Discussing “The Day the Music Died,” one of her favorite poems in “Stardust,” Kaushik asked herself, “‘Why did I have to write that?’ Because I felt like I could never achieve a poem that was hitting everything that I wanted to in the way that I do in that poem.”
The weight of those expectations helped Kaushik to turn to other means of expression. “I stopped writing poems for a few years, and I was trying out or funneling my love for writing into different fields,” she said.
These new endeavors included composing and songwriting, as well as literary criticism and analysis. Writing for multiple on-campus publications and her classes, Kaushik acknowledged that she produces a wide variety of work.
Gaining a bit of distance from writing poetry allowed Kaushik to develop some advice for her younger self. When asked what advice she would give to young writers, she encouraged aspiring writers to foster “a healthy relationship with your poetry” and to avoid molding themselves “to a standard that you don’t want.”
She also encouraged new writers to find inspiration from other creators. “Influences for your art don’t need to necessarily come from other art in the same genre or even the same form that you write in,” she said.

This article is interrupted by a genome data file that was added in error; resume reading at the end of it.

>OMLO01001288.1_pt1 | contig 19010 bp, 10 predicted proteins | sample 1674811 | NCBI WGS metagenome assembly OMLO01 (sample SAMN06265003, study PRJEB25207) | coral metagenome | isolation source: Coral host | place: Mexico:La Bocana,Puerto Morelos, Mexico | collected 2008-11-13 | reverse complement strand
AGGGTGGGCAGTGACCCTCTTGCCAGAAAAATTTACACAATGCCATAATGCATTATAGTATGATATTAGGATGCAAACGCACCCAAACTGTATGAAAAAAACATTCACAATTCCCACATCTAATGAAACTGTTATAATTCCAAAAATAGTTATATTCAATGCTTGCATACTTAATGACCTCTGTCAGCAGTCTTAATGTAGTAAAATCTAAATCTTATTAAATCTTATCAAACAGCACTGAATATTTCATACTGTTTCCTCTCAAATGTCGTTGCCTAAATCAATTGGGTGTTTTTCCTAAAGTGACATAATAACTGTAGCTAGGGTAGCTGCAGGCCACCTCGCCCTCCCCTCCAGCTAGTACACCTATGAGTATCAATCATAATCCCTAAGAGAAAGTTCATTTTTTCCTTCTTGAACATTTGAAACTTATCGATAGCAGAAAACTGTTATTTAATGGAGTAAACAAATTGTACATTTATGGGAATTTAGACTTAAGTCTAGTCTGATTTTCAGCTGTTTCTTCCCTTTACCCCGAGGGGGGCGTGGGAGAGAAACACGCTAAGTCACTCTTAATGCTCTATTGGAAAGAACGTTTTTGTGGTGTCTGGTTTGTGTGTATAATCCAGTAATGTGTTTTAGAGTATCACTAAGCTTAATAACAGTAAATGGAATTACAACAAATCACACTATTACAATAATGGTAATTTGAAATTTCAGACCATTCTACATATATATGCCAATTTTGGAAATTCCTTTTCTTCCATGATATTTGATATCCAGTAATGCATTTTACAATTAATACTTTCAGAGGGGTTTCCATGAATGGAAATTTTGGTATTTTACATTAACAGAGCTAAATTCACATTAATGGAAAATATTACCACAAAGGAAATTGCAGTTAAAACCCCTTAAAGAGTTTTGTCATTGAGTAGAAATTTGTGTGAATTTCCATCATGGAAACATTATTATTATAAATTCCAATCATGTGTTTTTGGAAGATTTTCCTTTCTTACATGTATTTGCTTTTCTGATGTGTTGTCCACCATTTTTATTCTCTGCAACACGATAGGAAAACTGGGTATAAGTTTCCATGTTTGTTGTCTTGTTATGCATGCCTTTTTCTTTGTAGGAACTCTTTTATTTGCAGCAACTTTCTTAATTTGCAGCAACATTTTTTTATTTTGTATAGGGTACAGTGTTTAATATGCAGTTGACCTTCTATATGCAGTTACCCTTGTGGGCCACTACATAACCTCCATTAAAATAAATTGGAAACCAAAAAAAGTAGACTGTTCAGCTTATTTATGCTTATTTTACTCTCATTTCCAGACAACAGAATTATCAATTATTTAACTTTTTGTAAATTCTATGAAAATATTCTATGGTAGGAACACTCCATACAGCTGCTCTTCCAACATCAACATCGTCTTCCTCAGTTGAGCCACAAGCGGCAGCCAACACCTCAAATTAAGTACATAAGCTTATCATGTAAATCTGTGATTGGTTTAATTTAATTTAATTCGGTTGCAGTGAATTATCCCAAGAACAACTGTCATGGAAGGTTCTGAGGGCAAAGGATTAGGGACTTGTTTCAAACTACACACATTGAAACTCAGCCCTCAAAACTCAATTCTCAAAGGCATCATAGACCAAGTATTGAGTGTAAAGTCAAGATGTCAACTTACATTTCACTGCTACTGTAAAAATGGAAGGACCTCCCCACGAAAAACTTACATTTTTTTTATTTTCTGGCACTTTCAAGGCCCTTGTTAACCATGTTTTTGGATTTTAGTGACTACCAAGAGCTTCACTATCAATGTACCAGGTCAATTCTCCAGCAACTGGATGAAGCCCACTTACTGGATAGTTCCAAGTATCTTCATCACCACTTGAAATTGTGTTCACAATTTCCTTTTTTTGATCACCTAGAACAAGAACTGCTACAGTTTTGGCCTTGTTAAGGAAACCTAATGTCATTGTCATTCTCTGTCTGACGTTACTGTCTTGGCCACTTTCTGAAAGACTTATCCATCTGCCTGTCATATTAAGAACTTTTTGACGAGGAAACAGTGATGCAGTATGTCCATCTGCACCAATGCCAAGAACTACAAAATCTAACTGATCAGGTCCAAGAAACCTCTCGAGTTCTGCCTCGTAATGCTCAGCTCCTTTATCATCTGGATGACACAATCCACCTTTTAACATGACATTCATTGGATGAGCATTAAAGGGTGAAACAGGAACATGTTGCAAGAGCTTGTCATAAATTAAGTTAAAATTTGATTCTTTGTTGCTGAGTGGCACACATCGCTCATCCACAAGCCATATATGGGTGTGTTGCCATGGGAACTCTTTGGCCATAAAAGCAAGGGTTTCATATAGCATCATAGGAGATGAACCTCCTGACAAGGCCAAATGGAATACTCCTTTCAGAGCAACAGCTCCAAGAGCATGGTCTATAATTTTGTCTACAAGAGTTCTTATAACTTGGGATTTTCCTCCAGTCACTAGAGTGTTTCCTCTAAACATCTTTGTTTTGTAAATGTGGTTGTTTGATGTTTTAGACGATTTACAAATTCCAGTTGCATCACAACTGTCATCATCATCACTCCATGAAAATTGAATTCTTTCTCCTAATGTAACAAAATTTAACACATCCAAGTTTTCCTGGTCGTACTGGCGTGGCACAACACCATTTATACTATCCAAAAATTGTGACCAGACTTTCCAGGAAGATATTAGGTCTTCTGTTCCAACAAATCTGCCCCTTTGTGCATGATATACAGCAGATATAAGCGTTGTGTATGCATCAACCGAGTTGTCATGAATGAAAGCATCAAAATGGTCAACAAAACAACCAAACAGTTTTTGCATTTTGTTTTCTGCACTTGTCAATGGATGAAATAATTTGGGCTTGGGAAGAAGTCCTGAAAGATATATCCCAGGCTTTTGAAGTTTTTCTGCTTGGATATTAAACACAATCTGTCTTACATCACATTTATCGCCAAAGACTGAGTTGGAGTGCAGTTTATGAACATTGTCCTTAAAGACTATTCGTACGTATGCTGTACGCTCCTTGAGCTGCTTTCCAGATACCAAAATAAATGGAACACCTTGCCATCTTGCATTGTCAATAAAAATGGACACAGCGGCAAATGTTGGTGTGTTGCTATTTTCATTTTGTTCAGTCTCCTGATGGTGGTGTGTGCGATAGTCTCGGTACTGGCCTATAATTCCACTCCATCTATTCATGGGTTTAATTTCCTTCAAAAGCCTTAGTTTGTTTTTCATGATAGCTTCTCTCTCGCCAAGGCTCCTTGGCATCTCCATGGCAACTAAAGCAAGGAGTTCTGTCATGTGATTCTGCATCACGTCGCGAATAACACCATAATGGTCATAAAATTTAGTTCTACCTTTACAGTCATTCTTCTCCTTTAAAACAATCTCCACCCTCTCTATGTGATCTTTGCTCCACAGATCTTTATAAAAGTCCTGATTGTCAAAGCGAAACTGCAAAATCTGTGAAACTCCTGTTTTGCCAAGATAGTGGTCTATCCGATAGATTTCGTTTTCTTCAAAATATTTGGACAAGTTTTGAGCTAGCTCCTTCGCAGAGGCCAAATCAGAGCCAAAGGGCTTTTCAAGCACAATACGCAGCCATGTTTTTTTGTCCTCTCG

Kaushik has drawn a wide range of sources for her own poetry. She noted that her dedication to studying jazz music in middle school helped inspire a number of poems in “Stardust,” as she borrowed the collection’s title from her favorite standard.
Kaushik seemed excited to return to her writing and creative expression. “I feel like I've gotten back into a place where I'm filling up notebooks,” she said, “which is such a gratifying feeling for a writer.”
For those looking forward to her next project, she said, “There’s another collection of poems hopefully coming to fruition soon.”